Fig. DS904-F7. Planned orbit for the SpaceX Roadster. From [7].

This is shown in SpaceX's own video coverage of the flight [7], which in general was very successful. Starman and the Roadster did not achieve an exact Hohmann orbit, but are expected to continue to orbit between Earth and Mars for perhaps millions of years. Their orbit could be corrected in the future, leaving them parked at one end of an MFF assembly yard, as a permanent record of work on the Mars Free Ferry!

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References and Links

[1]. Wanted, orbit calculations for a permanent Earth-Mars interplanetary shuttle. http://zombal.com/zomb/scientific-calculation/wanted-orbit-calculations-for-a-permanent-earth-mars-interplanetary-shuttle/ .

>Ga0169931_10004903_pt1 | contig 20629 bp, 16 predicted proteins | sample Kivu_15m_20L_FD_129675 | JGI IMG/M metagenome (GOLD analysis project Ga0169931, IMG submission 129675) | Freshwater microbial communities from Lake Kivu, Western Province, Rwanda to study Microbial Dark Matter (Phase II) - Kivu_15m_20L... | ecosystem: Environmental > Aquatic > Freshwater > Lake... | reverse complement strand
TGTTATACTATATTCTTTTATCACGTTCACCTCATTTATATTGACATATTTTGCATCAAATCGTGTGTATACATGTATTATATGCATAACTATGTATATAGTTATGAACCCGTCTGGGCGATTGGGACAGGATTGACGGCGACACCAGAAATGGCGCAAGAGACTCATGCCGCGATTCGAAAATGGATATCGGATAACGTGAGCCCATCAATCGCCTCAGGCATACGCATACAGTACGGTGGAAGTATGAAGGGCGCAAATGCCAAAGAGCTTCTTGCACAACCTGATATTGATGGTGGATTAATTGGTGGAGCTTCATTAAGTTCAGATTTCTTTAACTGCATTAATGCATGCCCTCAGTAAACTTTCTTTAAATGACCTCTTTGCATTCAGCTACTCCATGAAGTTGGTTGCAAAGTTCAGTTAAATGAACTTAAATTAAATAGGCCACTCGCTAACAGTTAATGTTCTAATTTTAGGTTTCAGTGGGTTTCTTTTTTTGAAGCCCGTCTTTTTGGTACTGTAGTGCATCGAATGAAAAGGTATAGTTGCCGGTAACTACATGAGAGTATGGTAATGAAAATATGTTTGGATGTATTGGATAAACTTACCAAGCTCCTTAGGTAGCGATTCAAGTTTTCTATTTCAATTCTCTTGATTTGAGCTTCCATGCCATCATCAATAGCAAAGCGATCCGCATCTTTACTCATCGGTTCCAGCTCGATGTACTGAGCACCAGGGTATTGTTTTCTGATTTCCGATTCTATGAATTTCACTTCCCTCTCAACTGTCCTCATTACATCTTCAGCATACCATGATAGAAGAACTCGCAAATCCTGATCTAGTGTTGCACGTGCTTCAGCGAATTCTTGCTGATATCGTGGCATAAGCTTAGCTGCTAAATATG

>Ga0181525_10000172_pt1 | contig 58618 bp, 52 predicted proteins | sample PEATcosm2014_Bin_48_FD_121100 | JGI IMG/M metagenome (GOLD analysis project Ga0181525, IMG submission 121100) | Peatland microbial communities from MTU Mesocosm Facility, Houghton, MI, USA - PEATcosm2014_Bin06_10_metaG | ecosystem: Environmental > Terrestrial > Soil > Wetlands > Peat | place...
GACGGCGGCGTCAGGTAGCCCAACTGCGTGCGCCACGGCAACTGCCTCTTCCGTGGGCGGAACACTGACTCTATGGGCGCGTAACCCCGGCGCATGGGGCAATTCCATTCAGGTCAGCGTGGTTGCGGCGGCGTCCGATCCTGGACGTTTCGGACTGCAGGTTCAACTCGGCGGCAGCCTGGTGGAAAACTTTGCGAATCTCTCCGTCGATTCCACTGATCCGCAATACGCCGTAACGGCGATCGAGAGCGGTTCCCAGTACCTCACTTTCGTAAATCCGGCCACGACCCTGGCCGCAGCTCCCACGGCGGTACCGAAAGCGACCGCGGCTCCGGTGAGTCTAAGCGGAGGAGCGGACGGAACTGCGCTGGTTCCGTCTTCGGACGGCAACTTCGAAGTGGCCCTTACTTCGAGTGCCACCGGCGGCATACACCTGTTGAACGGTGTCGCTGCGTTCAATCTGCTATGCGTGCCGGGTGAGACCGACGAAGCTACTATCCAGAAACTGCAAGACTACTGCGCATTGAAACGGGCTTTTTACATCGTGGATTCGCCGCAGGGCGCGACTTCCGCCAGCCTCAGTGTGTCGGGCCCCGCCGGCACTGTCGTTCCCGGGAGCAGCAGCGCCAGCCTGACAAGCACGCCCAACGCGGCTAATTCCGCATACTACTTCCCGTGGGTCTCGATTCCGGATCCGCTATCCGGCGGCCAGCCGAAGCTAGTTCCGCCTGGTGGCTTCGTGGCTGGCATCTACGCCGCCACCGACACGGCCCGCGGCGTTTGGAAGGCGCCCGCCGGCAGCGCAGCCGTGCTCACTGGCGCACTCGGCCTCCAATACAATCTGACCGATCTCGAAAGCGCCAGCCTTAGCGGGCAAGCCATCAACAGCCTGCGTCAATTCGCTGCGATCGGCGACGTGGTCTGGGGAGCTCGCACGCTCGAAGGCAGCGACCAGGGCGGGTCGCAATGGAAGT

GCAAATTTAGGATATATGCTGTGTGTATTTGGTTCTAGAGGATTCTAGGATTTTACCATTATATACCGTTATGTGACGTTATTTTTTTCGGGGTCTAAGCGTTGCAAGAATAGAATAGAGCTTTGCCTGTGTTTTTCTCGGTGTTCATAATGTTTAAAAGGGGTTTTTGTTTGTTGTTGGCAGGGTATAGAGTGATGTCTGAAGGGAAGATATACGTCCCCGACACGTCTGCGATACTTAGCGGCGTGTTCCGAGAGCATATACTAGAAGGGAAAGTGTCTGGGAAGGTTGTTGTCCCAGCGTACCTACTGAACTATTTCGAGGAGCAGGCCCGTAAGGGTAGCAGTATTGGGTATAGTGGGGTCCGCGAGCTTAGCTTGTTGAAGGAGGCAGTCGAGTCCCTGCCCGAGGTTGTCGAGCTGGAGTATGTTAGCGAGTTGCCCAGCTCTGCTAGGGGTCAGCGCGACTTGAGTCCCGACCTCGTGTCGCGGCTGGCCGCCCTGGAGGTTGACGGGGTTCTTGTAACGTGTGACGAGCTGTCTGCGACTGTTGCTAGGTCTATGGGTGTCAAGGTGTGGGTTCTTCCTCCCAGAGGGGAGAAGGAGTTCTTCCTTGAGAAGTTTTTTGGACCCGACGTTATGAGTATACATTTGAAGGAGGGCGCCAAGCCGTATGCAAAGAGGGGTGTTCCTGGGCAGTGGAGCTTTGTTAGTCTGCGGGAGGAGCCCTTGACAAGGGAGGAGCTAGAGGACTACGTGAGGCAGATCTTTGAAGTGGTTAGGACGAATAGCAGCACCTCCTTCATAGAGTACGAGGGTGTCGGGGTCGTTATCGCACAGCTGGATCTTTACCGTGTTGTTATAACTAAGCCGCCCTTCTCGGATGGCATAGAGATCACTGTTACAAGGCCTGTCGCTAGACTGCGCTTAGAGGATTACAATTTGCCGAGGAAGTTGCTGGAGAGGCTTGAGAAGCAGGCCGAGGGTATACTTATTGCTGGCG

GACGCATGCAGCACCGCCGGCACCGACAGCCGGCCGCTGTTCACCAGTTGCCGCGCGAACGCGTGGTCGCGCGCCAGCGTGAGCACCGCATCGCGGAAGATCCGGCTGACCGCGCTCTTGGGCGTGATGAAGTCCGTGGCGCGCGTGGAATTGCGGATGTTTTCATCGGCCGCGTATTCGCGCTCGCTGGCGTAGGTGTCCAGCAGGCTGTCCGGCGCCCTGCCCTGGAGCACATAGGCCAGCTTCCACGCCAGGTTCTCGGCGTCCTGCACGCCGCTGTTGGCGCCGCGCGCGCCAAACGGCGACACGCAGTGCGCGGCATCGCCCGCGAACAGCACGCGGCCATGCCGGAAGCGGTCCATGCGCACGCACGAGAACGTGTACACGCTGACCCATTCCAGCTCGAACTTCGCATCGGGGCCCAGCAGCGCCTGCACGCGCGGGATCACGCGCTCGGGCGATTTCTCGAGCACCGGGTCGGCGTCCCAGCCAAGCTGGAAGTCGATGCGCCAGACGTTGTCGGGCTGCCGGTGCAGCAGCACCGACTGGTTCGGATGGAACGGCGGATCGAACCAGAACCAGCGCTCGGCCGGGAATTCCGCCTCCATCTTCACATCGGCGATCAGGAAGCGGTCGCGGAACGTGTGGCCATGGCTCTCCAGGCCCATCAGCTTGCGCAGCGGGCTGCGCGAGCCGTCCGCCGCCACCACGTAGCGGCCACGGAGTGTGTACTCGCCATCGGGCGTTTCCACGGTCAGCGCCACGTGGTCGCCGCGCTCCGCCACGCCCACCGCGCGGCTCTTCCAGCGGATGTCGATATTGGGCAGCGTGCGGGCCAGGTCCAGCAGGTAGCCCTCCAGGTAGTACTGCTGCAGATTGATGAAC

[2]. Brian Dodson. Earth-Mars Interplanetary Transport System. http://assets.zombal.com/82b52a5c/MFF%20Final%20Earth%20ExNeoOffice.pdf .
[3]. Hohmann transfer orbit diagram. http://www.planetary.org/multimedia/space-images/charts/hohmann-transfer-orbit.html .
[4]. Hohmann transfer orbit. https://en.wikipedia.org/wiki/Hohmann_transfer_orbit .
[5]. Delta-v. https://en.wikipedia.org/wiki/Delta-v .
[6]. How long does it take to travel to Mars?. https://www.mars-one.com/faq/mission-to-mars/how-long-does-it-take-to-travel-to-mars .
[7]. Falcon Heavy Test Flight. https://www.youtube.com/watch?v=wbSwFU6tY1c .
[8]. Elon Musk's Tesla Roadster and Starman Leave Earth Forever in This Final Photo. https://www.livescience.com/61706-spacex-tesla-roadster-starman-final-photo.html .
[9]. Falcon Heavy Animation. https://www.youtube.com/watch?v=Tk338VXcb24 .
[10]. Dave Aiken. How big are the Lagrangian points?. http://www.astronomy.com/magazine/ask-astro/2013/10/lagrangian-points .
[11]. L2 Will be the James Webb Space Telescope's Home in Space. https://www.nasa.gov/topics/universe/features/webb-l2.html .